S. Casper Wong: Activist and Filmmaker
The diagnosis is bad. Louise Nutter’s breast cancer is sudden, it’s severe, and it will most likely be fatal. “This is not over; it just started,” she says expressionlessly to S. Casper Wong, who is holding the video camera. The two friends are sitting across from each other on the floor of Nutter’s living room.
“Do you want me to come here, do you want me to quit school?” Wong asks through tears, while still filming steadily.
“It’s gonna be okay,” Nutter replies, reaching over to help Wong blow her nose. “Either way, it’s gonna be okay.”
Except the story doesn’t end there.
In the following 15 months, Wong and her camera followed Nutter through the trials of a double mastectomy and physical deterioration until her eventual death in 2001. Wong, then a graduate film student, sat on the 60 hours of footage for eight years before starting production to turn it into a documentary. The result, “The LuLu Sessions,” is a raw exploration of life in the face of death, through the eyes of two intimate friends. Wong has been screening the film internationally from France to Taiwan for the past two years, but this October has seen the film’s biggest distribution as she partnered with Susan G. Komen for breast cancer awareness month.
Wong met Nutter, affectionately known as LuLu, right after the former graduated from Columbia with a degree in bio-medical engineering more than two decades ago. The two became fast friends and were at times even more than friends, though they hesitated to put labels on the relationship as distance never really allowed them to be together officially. “We invented our own relationship,” Wong says in the film.
At first, the pair thought that the footage could be used for Nutter to teach others about cancer. “When it got serious, I found myself just hoarding the footage because here’s someone that may not be around,” Wong recalls during our chat in the lobby of a trendy Tribeca hotel. Her voice is naturally soft, and it takes on a lovingly reverential tone when discussing her old friend.
As a child, Wong displayed artistic aptitude, playing clarinet and piano as well as teaching herself to paint and draw. In college, the New York native took a different path, studying pre-med at Columbia University before procuring a degree from New York Law School and becoming an attorney. After seven years as a lawyer, Wong quit to study film at Tisch School of the Arts at NYU, a decision strongly advocated by Nutter, who adamantly encouraged her to pursue her artistic passion. “I think it’s very rare that we meet someone in our lives who totally pushes your buttons to a point where you keep looking for what is best for yourself,” Wong says, her large brown eyes glinting at the fond memory. “LuLu actually gave birth to the artist in me.”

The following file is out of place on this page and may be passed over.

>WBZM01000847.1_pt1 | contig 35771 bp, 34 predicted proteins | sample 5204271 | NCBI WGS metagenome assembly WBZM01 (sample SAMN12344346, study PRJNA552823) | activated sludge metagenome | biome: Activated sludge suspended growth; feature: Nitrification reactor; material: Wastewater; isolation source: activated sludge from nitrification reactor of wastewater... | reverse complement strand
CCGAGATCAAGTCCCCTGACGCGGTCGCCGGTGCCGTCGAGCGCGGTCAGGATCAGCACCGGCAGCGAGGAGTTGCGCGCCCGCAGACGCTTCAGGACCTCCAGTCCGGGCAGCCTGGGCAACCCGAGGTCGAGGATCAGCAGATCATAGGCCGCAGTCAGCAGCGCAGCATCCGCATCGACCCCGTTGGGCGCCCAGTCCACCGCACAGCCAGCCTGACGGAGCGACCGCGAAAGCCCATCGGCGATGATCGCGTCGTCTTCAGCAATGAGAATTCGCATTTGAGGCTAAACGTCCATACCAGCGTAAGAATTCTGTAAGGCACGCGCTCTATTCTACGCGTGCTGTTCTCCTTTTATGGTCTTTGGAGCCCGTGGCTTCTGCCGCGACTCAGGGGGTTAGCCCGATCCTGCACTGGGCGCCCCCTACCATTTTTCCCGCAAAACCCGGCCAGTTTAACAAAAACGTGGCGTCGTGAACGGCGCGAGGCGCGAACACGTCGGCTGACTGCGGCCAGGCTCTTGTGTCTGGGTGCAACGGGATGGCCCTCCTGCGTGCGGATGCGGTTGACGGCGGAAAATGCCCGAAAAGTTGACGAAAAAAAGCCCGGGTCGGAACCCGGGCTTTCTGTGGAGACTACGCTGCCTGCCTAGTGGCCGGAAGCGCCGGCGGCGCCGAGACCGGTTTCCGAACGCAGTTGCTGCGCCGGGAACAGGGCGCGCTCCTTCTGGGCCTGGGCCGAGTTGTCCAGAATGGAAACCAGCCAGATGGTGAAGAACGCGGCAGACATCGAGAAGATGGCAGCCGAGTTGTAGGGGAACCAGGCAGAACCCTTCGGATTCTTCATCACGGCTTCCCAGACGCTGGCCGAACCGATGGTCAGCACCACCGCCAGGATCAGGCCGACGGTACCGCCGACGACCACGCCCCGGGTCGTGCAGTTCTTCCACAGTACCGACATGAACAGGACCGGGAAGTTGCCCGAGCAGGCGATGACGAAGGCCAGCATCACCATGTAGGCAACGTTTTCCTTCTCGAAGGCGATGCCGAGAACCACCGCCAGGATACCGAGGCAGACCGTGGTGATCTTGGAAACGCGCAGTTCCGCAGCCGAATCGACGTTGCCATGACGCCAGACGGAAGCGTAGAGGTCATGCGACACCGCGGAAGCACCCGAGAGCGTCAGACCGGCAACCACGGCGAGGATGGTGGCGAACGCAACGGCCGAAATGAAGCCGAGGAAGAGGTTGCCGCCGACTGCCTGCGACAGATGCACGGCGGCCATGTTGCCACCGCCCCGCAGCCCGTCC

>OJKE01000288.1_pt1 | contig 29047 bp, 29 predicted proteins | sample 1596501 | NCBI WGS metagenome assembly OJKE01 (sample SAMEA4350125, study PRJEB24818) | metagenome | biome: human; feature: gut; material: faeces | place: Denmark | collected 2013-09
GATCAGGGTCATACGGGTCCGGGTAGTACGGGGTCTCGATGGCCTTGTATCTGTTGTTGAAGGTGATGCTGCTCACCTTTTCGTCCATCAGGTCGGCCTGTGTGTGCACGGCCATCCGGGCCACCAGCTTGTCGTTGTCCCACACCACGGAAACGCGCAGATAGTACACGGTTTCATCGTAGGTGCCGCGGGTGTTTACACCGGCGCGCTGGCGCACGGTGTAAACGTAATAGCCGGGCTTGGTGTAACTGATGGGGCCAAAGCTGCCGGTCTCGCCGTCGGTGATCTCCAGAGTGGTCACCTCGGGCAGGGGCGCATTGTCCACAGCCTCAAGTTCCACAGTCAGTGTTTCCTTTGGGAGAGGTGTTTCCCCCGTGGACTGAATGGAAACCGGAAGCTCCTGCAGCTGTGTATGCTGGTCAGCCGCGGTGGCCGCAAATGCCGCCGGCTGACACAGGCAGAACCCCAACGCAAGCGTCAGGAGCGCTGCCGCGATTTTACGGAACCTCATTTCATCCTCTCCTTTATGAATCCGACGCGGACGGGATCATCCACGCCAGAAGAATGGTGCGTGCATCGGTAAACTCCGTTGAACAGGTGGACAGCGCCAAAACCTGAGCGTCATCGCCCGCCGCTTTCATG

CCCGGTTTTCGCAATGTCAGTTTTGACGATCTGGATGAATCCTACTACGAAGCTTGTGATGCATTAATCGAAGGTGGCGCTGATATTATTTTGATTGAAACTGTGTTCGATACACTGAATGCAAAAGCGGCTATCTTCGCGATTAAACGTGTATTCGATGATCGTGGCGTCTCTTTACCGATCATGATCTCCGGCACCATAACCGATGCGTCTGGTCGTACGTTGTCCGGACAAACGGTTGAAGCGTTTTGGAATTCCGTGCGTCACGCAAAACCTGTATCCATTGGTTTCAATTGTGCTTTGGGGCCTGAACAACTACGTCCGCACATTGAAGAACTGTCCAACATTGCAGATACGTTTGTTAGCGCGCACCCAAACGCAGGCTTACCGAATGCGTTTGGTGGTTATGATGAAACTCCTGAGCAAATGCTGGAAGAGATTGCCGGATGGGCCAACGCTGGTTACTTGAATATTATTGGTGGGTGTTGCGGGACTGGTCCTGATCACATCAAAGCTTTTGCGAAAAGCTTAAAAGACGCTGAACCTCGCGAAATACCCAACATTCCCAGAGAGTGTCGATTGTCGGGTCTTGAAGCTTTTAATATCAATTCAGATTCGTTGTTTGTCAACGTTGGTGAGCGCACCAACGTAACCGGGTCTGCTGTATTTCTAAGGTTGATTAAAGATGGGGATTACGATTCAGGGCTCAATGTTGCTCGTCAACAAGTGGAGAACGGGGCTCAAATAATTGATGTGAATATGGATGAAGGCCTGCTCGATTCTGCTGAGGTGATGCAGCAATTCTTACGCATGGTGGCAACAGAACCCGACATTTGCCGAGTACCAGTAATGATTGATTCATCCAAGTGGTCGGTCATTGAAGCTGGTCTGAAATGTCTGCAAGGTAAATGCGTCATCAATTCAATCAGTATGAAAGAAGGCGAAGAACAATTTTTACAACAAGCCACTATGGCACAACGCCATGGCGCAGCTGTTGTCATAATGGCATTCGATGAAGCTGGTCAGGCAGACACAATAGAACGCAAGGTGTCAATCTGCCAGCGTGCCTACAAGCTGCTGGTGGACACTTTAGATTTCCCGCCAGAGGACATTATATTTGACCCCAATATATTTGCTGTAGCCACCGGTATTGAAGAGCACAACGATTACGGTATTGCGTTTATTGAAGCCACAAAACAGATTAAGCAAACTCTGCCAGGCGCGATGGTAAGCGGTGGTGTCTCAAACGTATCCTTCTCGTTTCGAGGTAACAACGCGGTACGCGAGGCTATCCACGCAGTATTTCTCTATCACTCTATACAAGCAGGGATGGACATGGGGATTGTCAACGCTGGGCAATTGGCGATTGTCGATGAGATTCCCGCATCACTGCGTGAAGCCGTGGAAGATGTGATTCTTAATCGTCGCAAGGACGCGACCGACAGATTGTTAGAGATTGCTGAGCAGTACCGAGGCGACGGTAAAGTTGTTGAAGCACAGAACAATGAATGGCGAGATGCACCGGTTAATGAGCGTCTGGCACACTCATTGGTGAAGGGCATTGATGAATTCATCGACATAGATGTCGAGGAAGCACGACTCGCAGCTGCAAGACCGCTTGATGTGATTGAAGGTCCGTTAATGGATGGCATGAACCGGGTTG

As a filmmaker, she had a number of difficult decisions to make about what to include in the documentary. “I realized that I have to be very forthcoming with a lot of things I didn’t think I had to,” she says. Starting out, Wong kept a few hours of footage that she didn’t want anyone to see, not even her editor, but eventually realized the film wouldn’t be complete without some of it. The result includes scenes of Nutter swearing, drinking and chain-smoking — basically just being her lovably ornery self — but is also a moving look into how two people cope with impending death in the face of cancer. “I think I got very lucky in that I experienced this with someone I could talk about death with,” she says. “Together, we made it less scary for ourselves.”
Read the full story about filmmaker S. Casper Wong, a queer Chinese American whose life has changed completely after Lulu passed on, in the Holiday Issue of ALIST.
This October, during Breast Cancer Awareness Month, The Lulu Sessions, will be available on DVD, VOD, and with special screening events to be held in New York City, Los Angeles and San Francisco. In support of women in the field of cancer research, a portion of the proceeds (via its VOD and screenings) will be donated to Women in Cancer Research.
Hailed by LA Weekly as a “Must-See” documentary, Variety claiming, “Asian and LGBT festivals will line up for this audience puller”, the film has received ten international awards, including: Best Documentary Feature and the Emerging Filmmaker Award at the DC Asian Pacific American Film Festival; Special Jury Award at the San Diego Asian Film Festival; while S. Casper Wong received the Emerging Director Award at the New York Asian American International Film Festival.